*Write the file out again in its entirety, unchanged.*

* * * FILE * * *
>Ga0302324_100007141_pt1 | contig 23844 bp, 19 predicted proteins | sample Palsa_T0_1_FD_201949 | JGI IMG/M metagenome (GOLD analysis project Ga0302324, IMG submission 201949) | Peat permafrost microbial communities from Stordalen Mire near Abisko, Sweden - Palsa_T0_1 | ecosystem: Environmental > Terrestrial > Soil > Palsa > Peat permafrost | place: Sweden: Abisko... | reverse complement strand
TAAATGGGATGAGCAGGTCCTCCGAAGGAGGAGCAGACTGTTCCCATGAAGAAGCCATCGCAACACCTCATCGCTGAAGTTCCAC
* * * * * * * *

>Ga0302324_100007141_pt1 | contig 23844 bp, 19 predicted proteins | sample Palsa_T0_1_FD_201949 | JGI IMG/M metagenome (GOLD analysis project Ga0302324, IMG submission 201949) | Peat permafrost microbial communities from Stordalen Mire near Abisko, Sweden - Palsa_T0_1 | ecosystem: Environmental > Terrestrial > Soil > Palsa > Peat permafrost | place: Sweden: Abisko... | reverse complement strand
TAAATGGGATGAGCAGGTCCTCCGAAGGAGGAGCAGACTGTTCCCATGAAGAAGCCATCGCAACACCTCATCGCTGAAGTTCCAC